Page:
As far as the NFL is concerned, the Super Bowl XLVIII show will go on as scheduled.
"It is our objective to kick off the ball at 6:30 p.m. on Feb. 2, and we're going to be expending every effort to make sure that gets done,'' said Frank Supovitz, the NFL's senior vice president of events.
The current extended forecast for the day of the game calls for cold weather (a high of 29 degrees and a low of 18) -- but no precipitation. But if there is an unexpected storm that brings the metropolitan area to a halt, then the league has contingency plans to reschedule the game for a different date. That could mean moving it to Saturday, Feb. 1, or Monday, Feb. 3. Or it could be moved back even further.
But league officials are confident the first outdoor Super Bowl in a northern city will not be the first one to be played on a date other than the one it was scheduled to be played.
"We've been in cold-weather cities before,'' Supovitz said. "We've been in situations where snow has fallen ahead of the Super Bowl. There are rescheduling scenarios for 256 regular-season games each year. Same thing for Super Bowls since the beginning of Super Bowls.''
One thing the league has going for it when it comes to being reasonably certain the game will go off as scheduled: Since the construction of Giants Stadium at the Meadowlands in 1976, no Jets or Giants game has ever been postponed because of weather. Of course, no game has ever been played in Giants Stadium or MetLife Stadium as late as Feb. 2 of any given year, but there is optimism within the league that the game will go off without much of a hitch. If any.
"Crews at the stadium will be ready to move snow in the parking lots, seating areas and on the field and on our vitally important roadways,'' said Al Kelly, chairman of the Super Bowl Host Committee. "We will be prepared to move snow quickly. These efforts will enable hundreds of thousands of visitors to move more easily through the region, whether they're going to the Super Bowl, another event, or Met-Life Stadium. The reality is that many of us in the New York and New Jersey area are accustomed to it. A snowstorm can hit at any time, but that doesn't mean people should not be able to move around or football not be able to be played. The key is to be prepared and have the resources in place and be able to clear the snow efficiently.''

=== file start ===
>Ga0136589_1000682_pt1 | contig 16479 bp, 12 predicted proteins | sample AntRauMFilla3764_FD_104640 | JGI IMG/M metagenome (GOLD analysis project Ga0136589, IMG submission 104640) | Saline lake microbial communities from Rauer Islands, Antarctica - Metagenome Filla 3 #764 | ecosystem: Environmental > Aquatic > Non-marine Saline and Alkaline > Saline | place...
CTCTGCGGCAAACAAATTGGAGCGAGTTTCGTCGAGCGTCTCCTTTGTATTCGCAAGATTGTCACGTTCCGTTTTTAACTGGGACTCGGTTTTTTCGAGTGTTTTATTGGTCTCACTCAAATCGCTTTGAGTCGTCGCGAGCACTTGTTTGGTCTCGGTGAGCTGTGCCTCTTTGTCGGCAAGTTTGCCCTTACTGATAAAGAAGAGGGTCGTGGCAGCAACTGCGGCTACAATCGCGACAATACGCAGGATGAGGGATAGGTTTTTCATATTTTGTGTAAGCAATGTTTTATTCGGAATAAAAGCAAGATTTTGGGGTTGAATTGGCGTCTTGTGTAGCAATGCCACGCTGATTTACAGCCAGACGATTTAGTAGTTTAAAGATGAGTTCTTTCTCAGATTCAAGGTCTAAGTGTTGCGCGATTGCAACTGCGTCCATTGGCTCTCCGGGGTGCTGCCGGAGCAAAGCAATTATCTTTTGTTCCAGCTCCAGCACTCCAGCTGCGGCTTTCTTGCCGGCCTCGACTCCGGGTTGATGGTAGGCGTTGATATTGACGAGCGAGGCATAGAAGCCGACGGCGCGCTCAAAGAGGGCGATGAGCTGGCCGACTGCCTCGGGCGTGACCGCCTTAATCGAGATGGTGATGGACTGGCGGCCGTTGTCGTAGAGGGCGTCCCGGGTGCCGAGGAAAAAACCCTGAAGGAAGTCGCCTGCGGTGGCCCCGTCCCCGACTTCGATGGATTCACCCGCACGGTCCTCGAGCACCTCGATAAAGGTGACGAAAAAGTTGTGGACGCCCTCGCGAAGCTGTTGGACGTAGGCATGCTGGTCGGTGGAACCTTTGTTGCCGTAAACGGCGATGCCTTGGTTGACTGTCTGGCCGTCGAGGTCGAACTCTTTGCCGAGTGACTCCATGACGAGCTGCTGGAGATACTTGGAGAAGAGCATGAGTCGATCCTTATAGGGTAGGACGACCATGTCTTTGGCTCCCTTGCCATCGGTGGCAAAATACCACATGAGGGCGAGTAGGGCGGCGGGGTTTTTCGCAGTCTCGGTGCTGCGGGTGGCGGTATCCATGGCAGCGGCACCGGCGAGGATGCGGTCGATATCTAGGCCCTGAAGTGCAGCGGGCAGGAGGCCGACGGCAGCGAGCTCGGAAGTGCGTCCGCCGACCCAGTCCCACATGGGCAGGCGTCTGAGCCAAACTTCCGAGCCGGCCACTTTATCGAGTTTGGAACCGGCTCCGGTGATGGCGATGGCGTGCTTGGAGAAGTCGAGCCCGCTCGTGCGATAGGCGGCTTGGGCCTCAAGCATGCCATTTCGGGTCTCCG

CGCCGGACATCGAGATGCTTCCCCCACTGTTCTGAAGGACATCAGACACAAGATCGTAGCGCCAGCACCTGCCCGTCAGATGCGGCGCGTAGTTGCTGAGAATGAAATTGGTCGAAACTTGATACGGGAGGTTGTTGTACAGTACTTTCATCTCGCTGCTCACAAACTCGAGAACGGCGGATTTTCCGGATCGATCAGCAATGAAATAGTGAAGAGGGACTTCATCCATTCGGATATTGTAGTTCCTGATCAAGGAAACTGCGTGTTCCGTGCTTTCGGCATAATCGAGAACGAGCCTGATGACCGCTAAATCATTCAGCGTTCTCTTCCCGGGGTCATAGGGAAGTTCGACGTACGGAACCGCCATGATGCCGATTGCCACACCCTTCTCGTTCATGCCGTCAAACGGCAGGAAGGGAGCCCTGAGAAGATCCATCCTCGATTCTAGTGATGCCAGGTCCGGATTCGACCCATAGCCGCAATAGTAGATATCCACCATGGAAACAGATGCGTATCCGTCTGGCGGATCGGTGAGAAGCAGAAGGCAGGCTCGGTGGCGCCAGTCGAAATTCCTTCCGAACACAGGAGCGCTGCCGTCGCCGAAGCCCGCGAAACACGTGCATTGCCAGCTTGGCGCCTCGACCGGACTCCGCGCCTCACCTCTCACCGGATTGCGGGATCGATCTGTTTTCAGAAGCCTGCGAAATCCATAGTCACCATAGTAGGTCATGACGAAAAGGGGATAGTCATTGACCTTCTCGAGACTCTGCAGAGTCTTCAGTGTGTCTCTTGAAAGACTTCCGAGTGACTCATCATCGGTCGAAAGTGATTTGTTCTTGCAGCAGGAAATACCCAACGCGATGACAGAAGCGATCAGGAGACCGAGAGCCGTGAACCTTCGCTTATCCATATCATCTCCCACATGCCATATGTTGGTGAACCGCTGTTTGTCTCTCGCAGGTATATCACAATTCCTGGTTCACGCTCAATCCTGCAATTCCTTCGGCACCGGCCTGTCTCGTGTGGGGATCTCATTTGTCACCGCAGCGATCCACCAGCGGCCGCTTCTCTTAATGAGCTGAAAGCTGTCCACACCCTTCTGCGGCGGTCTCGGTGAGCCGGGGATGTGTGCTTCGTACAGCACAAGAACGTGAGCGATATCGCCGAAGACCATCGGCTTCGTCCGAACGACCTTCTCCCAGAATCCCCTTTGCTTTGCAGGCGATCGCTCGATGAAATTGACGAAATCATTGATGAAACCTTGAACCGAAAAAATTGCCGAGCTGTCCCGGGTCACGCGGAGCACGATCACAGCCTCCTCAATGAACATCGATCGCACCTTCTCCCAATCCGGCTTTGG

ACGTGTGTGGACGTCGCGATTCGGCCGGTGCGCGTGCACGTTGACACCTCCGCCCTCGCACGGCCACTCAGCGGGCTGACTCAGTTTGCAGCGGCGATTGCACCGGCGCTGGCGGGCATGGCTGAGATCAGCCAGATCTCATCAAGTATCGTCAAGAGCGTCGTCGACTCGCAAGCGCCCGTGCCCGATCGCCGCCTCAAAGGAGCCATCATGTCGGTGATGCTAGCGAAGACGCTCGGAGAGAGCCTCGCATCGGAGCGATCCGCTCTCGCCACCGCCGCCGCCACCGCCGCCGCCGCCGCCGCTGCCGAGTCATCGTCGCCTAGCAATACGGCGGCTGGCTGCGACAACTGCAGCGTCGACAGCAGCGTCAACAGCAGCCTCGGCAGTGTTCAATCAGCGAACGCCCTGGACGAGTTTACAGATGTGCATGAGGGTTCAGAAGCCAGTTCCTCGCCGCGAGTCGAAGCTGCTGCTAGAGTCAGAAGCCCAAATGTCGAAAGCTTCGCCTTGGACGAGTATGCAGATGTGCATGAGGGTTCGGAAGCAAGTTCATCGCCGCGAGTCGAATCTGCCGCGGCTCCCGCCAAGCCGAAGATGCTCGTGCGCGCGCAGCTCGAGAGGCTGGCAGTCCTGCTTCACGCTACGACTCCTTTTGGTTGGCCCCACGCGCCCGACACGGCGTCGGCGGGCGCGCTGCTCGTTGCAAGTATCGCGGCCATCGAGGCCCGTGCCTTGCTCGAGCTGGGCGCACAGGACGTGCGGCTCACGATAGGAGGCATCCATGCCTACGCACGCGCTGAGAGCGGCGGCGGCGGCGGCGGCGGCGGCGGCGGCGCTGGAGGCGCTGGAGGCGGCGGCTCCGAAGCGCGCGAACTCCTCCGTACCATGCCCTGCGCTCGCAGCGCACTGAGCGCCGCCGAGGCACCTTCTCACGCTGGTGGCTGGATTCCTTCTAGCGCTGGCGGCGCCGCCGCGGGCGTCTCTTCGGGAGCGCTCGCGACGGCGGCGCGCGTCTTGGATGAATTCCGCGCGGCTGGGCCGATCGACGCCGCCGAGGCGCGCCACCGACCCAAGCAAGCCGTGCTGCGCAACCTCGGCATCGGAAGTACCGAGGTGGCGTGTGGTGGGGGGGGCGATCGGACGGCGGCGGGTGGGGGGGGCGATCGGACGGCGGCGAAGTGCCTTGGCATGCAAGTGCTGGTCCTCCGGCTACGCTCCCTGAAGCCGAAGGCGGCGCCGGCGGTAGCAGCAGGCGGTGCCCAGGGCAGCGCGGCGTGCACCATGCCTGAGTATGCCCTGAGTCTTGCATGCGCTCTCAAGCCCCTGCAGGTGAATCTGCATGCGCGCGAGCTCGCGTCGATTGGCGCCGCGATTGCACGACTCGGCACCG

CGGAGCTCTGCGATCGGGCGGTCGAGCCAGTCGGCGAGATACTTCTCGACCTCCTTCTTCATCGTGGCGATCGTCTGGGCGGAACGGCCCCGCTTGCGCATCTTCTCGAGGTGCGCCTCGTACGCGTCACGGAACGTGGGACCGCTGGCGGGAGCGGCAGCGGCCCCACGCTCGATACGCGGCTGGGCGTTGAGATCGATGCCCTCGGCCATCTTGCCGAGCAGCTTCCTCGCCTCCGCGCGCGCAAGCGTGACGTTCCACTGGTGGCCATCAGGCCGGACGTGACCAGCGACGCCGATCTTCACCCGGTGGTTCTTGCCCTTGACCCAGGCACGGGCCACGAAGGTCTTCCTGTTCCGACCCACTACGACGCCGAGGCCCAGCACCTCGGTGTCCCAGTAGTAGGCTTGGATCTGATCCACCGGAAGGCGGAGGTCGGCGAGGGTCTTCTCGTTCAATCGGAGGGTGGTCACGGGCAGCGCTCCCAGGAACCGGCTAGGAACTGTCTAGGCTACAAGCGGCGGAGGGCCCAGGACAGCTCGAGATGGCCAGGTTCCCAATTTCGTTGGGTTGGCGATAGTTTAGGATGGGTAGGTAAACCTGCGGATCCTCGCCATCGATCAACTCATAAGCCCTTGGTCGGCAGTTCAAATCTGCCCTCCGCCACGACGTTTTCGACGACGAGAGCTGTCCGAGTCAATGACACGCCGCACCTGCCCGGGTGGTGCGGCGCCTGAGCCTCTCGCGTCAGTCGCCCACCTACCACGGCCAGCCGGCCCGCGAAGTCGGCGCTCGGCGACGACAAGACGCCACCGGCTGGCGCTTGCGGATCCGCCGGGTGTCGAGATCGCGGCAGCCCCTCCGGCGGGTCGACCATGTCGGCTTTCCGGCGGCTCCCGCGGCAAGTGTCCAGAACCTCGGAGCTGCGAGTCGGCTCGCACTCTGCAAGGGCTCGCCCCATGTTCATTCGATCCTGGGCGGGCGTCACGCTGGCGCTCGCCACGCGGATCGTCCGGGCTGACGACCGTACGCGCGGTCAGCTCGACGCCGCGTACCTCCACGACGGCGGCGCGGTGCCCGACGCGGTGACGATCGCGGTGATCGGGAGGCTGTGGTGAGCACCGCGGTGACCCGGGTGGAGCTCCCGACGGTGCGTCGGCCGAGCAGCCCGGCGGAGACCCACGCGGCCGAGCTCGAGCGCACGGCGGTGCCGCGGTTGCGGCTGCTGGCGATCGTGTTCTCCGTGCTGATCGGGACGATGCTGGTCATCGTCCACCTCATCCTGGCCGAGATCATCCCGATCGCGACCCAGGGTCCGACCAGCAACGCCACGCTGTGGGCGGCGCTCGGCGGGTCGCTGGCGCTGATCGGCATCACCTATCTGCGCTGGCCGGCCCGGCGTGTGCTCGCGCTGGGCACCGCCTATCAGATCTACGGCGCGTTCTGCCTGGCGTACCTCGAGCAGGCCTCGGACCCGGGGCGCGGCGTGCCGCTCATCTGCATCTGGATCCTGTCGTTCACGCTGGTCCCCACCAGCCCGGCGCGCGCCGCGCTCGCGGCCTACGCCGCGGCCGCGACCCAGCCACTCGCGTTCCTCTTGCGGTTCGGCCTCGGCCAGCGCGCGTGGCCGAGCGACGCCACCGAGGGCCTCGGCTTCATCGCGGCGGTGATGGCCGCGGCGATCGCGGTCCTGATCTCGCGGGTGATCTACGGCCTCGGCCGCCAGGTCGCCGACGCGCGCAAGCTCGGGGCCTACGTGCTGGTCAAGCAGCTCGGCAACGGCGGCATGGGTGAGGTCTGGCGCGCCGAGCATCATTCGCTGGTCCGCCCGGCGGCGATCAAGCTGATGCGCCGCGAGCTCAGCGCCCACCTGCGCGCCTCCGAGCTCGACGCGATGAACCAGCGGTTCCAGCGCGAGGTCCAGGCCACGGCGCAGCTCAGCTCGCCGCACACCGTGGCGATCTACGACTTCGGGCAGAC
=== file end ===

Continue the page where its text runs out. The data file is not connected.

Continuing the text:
Super Bowl organizers point to the Giants' Dec. 15 game against the Seahawks at Met-Life Stadium as an example of how quickly crews can remove snow and ice from the stadium. Up to 6 inches of snow and ice fell, and the storm didn't end until around 5 a.m. on game day. However, most of the snow and ice was removed before the 1 p.m. kickoff.
"We want to make sure that the national audience know that this region has tremendous assets and resources to get this done,'' Supovitz said. "It's nothing more than reassuring people that despite the fact that the world's greatest event is going to be here, we still know how to clear snow. We keep the markets open every day and schools open most days. We'll do a good job Super Bowl week as well.''